Queer Awareness Groups at Bryn Mawr and Haverford Colleges

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Some Background on the the Bi-College Community:

'"'Bryn Mawr and Haverford are two small private liberal arts colleges located in Philadelphia’s “Main Line” suburbs. Both have strong Quaker roots and a history of single-sex education. Haverford remained all-male until the late 1970s, going officially co-ed in 1980. Bryn Mawr is still one of most prominent women’s colleges in the United States. Due to their similar religious backgrounds and geographic proximity, Bryn Mawr and Haverford have a unique sister-brother relationship, often sharing funding, organizations, and academic departments, as well as allowing students to cross-register and live on either campus. The colleges are often jointly referred to as the “Bi-College Community.”


Haverford alumni, Ed Steele ’54 and Jim McMasters ’56, describe their homosexual experiences at college as “very discreet and cautious.” While the Haverford environment provided a time for internal reflection and enlightenment, neither felt safe enough to come out as undergraduates.[1] By the 1970s, the attitudes of gay students were changing. Susan Weiss, writing in 1974 for The Bryn Mawr-Haverford College News, wondered why “discussion of homosexuality has been so traditionally muted at Bryn Mawr and Haverford.” Weiss accused both campuses of isolating themselves from the growing gay liberation movement and points out the “conspicuous absence of any organized group of gay people.” By December 1973, according to the article, the American Psychiatric Association had officially removed homosexuality from its list of mental illnesses (December 1973). The results of a college survey circulated by the article’s author indicated that only 29% of Bryn Mawr women knew any lesbians, a “surprisingly low figure at an all-women’s institution.”[2]


A year later, on October 3rd, 1975, The Bryn Mawr-Haverford College News ran an article announcing the formation of the Gay People’s Alliance, the Bi-College’s first LGBT affinity group. Twenty students attended the first meeting, a very promising turnout considering that coming is “a difficult thing to do” according to Marjorie Patterson, a Bryn Mawr graduate student and a moving force behind the organization. Members were evenly split between men and women, and predominantly undergraduates. Patterson emphasized that attendance was not an indication of sexual preference. The first major event was an on-campus discussion with Tom Wilson and Joan DeForest, of Philadelphia’s Eromin Center, a clinic for “erotic minorities,” with an entirely homosexual staff. The event was open to entire community. The GPA kept bulletin boards at both campuses that contained information and resources that could be retrieved anonymously by “gays who are not willing or ready to take the semi public steps of attending the meetings.”[3]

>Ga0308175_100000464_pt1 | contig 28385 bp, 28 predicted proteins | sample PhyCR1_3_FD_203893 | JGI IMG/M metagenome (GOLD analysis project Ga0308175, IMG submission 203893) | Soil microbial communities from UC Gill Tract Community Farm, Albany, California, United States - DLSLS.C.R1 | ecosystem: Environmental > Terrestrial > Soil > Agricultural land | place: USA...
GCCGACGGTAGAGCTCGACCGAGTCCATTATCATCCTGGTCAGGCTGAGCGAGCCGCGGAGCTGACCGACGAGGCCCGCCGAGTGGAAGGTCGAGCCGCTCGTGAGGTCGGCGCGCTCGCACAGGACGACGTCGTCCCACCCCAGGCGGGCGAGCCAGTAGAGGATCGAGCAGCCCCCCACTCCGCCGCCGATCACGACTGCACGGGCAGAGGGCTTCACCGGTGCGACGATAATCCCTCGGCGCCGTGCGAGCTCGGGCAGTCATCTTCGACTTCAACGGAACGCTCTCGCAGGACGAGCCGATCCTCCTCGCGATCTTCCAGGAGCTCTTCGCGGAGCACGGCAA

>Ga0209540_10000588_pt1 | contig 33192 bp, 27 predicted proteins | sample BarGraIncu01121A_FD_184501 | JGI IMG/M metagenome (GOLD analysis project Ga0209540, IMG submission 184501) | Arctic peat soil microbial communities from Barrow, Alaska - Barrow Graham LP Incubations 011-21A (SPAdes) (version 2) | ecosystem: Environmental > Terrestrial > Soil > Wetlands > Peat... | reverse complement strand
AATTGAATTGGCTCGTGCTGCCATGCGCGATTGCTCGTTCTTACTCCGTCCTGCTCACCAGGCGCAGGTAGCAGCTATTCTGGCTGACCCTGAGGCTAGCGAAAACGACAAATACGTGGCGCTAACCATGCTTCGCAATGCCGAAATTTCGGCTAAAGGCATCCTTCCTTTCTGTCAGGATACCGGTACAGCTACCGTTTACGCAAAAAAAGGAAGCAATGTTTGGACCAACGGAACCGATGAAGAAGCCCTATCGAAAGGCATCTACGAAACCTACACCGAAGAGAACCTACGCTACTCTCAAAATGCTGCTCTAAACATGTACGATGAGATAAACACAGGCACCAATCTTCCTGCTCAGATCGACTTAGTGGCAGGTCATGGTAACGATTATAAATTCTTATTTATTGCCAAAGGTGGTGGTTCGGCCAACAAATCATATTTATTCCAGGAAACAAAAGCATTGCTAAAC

The GPA remained active through the 1970s and 1980s, sponsoring various events including discussions on “Homosexuality and Religions” with representatives from local gay religious groups [4] and lectures by political activists regarding anti-gay legislation. [5] The events were “well attended and well received by both gay and non-gay members of the community.”[6] In a 1980 article, the GPA stressed acceptance and awareness, urging people to “provide the support that a loved one desperately needs.” [7] In 1986 members of GPA began to consider reforms needed to meet the group’s needs. Based on the results of a survey, GPA decided to increase the support for gay males at Haverford. The questionnaire dealt with several aspects of gay life in the Bi-College community. [8] Throughout its lifetime, GPA remained a widely known organization on campus. Ed Sikov ’78, fondly remembers the “rocking dance parties, by far the best on campus.” [9]

References

  1. Steele, Ed and Jim McMasters. 1999. The Campus Closet. Haverford College. http://www.haverford.edu/publications/fall99/lambda2.htm (accessed 11/15/2007).
  2. Weiss, Susan. “Homophobia and the Bi-Sexual Community.” The Bryn Mawr - Haverford News Magazine, March 4th, 1974. Vol. 1. No. 2.
  3. Davis, Trayton. “Gay People’s Alliance organizes, Attempts to overcome oppression.” The Bryn Mawr - Haverford College News, October 3rd, 1975. Vol. 8. No. 5
  4. Bryn Mawr – Haverford Gay People’s Alliance. “The GPA: a forum of support, of discussion, of information, and of awareness.” The Bryn Mawr – Haverford College News, December 5th, 1980. Vol. 13. No.12
  5. Herman, Julie. “Activist lambastes anti-gay bills before US Congress.” The Bryn Mawr – Haverford College News, Vol. 13. No. 19
  6. Bryn Mawr – Haverford Gay People’s Alliance. “The GPA: a forum of support, of discussion, of information, and of awareness.” The Bryn Mawr – Haverford College News, December 5th, 1980. Vol. 13. No.12
  7. Bryn Mawr – Haverford Gay People’s Alliance. “The GPA: a forum of support, of discussion, of information, and of awareness.” The Bryn Mawr – Haverford College News, December 5th, 1980. Vol. 13. No.12
  8. Voytek, Kip. “GPA reforms to meet Colleges’ need.” The Bryn Mawr – Haverford College News, February 7th, 1986
  9. Sikov, Ed. 1999. The Campus Closet. Haverford College. The Campus Closet (accessed 11/15/2007).


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